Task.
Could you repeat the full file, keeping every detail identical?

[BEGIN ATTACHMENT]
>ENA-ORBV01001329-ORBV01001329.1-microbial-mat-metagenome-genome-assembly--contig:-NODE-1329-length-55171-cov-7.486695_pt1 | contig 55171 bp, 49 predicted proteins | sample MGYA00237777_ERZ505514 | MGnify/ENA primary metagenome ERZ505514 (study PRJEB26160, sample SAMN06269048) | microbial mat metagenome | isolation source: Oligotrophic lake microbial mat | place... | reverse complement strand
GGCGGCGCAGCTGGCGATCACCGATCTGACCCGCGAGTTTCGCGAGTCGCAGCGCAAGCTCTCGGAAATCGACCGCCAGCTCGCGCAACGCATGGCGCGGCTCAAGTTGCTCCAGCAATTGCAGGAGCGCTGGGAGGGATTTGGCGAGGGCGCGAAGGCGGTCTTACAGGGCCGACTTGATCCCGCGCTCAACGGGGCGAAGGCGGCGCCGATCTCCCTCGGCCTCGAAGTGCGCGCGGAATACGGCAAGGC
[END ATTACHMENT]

>ENA-ORBV01001329-ORBV01001329.1-microbial-mat-metagenome-genome-assembly--contig:-NODE-1329-length-55171-cov-7.486695_pt1 | contig 55171 bp, 49 predicted proteins | sample MGYA00237777_ERZ505514 | MGnify/ENA primary metagenome ERZ505514 (study PRJEB26160, sample SAMN06269048) | microbial mat metagenome | isolation source: Oligotrophic lake microbial mat | place... | reverse complement strand
GGCGGCGCAGCTGGCGATCACCGATCTGACCCGCGAGTTTCGCGAGTCGCAGCGCAAGCTCTCGGAAATCGACCGCCAGCTCGCGCAACGCATGGCGCGGCTCAAGTTGCTCCAGCAATTGCAGGAGCGCTGGGAGGGATTTGGCGAGGGCGCGAAGGCGGTCTTACAGGGCCGACTTGATCCCGCGCTCAACGGGGCGAAGGCGGCGCCGATCTCCCTCGGCCTCGAAGTGCGCGCGGAATACGGCAAGGC